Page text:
Blümel/Schwarz: New Productivity Council to be established in Austria
 
The aim of the new committee is undertake analyses and make recommendations on improving productivity
 

Through the setting up of a national Productivity Council, for the first time Austria will now have a committee of experts dedicated to issues related to improving productivity and enhancing the quality of life. The Federal Ministry of Finance will today be submitting the corresponding draft law for evaluation. According to Finance Minister Gernot Blümel, "Following the economic downturn caused by the pandemic, our aim is to enable a swift and sustained recovery. At the same time, over the long term, we need to increase productivity in Austria in order to secure jobs and prosperity. Over the past twenty years, growth in productivity in Austria has consistently been lower than in comparable countries such as the Netherlands, Switzerland or Sweden. Higher productivity will help not only Austria as a centre of economic activity, but will also secure the long-term financing of our welfare state."

Jakob Schwarz, the Austrian Green Party's spokesman on budget and tax affairs, considers it particularly important for productivity to not just be measured in euros. "Until now, productivity, which is a key indicator of a society's prosperity, has always been measured in terms of GDP. Through the new Productivity Council, this indicator will be more broadly interpreted, and also extended to the environment, health, education and other important factors." The Fiscal Advisory Council too, a committee which prepares budget analyses and conducts audits of compliance with fiscal rules, will also be given a broader remit.

With the aim of achieving administrative efficiency and in order to utilise synergy effects, the Productivity Council will be set up within the Fiscal Advisory Council at the Austrian National Bank, and will consist of five members. The Council chair, as well as two additional members, will be appointed from the federal government, with one further member respectively from the Economic Chamber and the Chamber of Labour. The Council members will hold office for a period of six years. Economist Christoph Badelt, President of the Fiscal Advisory Council, will also be President of the Productivity Council.

The draft law requires the Council to produce analyses of productivity and competitiveness, as well as identify potential improvement measures. Through this, the aim is to strengthen Austria as a centre of economic activity and enhance long-term growth and convergence. In the process, productivity will be considered from a broader perspective, incorporating the evaluation of additional factors linked to the legal system, education and demography, as well as the environment and quality of life. The Productivity Council will prepare an annual report comprising specific recommendations. The aim of the new committee is to approach productivity not only in terms of statistics on Austrian economic efficiency, but also to incorporate aspects of ecological transformation and social responsibility into its discussions and analyses.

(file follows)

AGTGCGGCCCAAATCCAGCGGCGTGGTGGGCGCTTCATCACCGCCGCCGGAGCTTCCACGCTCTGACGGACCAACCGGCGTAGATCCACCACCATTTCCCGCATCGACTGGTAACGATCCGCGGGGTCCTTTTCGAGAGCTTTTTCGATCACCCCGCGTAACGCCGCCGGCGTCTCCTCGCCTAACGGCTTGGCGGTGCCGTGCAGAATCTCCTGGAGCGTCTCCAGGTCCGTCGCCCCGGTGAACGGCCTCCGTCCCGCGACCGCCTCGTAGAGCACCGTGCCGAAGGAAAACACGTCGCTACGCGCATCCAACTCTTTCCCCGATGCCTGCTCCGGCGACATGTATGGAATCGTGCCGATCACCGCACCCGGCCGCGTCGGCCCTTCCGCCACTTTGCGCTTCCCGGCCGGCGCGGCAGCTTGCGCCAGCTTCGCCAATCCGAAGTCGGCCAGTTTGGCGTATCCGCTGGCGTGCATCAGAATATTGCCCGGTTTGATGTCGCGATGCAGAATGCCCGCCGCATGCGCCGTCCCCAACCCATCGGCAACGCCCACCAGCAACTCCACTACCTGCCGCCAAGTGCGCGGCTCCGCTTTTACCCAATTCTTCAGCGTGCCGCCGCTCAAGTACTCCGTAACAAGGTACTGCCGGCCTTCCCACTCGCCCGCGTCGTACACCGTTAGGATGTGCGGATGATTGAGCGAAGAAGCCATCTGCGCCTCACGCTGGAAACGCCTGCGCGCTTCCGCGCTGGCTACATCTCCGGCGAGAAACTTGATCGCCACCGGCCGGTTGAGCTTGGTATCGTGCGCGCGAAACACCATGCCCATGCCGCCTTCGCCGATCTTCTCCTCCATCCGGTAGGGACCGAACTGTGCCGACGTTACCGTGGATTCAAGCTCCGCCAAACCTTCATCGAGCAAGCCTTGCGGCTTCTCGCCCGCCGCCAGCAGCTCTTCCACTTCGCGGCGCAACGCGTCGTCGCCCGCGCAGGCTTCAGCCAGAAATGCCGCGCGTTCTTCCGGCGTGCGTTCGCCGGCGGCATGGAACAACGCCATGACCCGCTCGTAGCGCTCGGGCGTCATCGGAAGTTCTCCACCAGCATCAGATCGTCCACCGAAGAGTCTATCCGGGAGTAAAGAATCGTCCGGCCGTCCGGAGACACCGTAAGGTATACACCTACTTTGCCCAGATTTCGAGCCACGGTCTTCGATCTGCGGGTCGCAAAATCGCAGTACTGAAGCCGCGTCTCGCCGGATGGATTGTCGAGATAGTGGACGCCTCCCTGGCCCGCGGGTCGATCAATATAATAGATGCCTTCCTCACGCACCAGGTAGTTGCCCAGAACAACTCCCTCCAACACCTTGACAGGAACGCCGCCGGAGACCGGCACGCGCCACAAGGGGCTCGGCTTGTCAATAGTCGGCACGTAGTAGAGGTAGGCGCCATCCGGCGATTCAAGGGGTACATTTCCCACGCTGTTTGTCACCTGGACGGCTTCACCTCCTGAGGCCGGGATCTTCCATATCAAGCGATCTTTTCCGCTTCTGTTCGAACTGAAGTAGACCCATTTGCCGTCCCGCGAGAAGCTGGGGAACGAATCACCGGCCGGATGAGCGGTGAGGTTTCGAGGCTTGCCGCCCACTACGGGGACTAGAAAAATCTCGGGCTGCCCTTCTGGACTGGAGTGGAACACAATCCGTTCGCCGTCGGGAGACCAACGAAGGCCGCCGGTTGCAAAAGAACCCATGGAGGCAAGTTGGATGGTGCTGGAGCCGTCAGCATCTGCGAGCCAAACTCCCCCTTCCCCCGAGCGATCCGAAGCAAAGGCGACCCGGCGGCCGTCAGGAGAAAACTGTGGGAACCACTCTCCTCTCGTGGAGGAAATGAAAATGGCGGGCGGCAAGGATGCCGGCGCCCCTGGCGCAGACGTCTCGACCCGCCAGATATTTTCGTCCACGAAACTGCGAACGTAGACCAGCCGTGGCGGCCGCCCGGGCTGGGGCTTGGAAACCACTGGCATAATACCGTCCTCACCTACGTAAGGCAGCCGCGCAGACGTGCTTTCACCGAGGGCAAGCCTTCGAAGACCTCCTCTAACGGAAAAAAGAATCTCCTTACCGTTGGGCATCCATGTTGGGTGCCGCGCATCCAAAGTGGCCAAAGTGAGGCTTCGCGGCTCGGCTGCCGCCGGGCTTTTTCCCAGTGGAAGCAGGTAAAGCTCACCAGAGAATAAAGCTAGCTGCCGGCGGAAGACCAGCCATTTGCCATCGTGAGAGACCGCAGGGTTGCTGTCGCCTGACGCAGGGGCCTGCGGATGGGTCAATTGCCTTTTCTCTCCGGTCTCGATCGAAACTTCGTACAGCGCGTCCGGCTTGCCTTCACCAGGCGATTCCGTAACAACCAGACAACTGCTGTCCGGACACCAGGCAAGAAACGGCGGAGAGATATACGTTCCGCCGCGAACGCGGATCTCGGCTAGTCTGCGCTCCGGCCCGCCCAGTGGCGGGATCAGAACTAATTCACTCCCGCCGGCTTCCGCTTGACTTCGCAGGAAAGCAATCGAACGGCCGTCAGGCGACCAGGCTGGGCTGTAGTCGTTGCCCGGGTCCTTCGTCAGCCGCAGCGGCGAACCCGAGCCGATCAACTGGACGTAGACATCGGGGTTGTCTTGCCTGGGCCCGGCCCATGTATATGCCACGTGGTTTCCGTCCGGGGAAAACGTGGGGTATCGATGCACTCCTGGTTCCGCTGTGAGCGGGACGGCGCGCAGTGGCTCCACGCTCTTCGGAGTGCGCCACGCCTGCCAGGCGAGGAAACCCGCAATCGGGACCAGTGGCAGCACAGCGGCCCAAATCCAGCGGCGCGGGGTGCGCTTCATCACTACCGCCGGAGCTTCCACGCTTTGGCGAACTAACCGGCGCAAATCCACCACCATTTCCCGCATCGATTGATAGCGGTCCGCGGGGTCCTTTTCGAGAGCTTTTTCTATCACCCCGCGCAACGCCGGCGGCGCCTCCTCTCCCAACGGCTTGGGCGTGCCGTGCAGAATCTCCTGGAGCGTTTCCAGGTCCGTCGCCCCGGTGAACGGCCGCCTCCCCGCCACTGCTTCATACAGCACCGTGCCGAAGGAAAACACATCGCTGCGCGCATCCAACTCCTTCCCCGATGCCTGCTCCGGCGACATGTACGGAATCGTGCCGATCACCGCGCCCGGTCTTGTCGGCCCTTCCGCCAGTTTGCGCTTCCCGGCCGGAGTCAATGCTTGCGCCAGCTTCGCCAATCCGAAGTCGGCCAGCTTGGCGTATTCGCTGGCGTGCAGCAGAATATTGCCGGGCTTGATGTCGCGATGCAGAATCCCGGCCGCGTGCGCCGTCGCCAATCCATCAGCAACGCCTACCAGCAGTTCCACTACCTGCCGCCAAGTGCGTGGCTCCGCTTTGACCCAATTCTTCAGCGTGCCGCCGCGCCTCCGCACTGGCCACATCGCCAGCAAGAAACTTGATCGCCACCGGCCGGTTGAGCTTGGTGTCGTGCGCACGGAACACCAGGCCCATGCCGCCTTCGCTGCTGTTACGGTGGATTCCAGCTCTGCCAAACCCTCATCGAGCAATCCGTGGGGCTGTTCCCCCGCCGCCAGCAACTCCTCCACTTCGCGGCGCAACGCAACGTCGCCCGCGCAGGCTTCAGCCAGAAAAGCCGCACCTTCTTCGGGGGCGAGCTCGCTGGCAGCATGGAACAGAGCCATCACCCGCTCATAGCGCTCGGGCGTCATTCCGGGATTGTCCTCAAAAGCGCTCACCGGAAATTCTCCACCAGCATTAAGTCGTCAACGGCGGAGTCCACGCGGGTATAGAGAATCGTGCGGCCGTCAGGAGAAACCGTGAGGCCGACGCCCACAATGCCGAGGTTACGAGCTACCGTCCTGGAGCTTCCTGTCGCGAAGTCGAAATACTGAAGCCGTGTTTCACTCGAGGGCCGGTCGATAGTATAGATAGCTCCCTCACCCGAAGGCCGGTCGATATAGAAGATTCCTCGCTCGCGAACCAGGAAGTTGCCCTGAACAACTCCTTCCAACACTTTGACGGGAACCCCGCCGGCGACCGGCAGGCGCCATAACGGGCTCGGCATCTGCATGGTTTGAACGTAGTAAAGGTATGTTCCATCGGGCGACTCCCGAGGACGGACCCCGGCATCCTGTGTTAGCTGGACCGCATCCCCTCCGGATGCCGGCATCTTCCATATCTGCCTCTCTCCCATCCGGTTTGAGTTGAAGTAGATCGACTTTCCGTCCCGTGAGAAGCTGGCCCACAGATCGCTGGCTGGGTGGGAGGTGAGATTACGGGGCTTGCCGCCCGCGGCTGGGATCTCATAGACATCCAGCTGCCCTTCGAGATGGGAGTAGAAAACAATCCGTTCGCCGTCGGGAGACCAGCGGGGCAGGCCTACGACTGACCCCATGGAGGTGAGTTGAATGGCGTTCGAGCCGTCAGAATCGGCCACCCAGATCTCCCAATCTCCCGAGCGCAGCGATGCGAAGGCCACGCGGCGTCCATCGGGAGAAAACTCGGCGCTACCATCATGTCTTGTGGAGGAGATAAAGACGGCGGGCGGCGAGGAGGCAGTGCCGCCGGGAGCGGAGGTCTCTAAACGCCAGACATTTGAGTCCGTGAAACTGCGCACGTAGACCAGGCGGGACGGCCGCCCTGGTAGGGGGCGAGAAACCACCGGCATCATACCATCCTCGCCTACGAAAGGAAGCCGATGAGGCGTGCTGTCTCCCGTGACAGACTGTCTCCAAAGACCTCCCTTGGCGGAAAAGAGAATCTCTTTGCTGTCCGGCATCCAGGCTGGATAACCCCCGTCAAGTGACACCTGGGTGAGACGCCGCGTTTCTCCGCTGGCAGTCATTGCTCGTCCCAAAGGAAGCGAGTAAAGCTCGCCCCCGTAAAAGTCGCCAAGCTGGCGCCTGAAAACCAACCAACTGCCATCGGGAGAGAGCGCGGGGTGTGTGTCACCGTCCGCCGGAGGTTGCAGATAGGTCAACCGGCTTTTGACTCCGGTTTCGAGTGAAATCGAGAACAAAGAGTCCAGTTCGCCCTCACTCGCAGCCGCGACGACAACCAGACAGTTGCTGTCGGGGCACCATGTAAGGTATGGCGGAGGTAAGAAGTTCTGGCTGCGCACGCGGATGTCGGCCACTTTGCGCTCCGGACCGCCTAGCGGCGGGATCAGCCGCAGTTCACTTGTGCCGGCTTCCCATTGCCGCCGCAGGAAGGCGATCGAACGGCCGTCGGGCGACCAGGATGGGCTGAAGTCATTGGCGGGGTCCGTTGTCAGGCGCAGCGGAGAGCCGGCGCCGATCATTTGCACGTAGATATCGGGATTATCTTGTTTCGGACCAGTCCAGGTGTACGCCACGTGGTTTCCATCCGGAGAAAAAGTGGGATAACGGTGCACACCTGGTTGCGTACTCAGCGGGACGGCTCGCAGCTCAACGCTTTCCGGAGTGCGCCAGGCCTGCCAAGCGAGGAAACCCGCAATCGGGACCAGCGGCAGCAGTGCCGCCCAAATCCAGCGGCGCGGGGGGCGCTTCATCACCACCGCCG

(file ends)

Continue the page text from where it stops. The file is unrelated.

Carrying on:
According to an EU Council Recommendation of 2016, eurozone Member States are required to set up productivity councils or committees. They should be interconnected through networks and analyse developments in terms of competitiveness and productivity. The background to the initiative lies in the fact that these features are of particular economic-policy relevance for developed national economies within a monetary union. Moreover, during the financial and economic crisis, macroeconomic imbalances between the EU Member States came into sharper focus due to their exacerbating impacts. Institutional bodies such as productivity councils and committees have the capacity to assist with monitoring in this context. They also serve to improve productivity and competitiveness within the EU, thereby enhancing the ability to absorb shocks. As a result, setting up productivity councils or committees additionally promotes the stability of both the eurozone and the financial markets.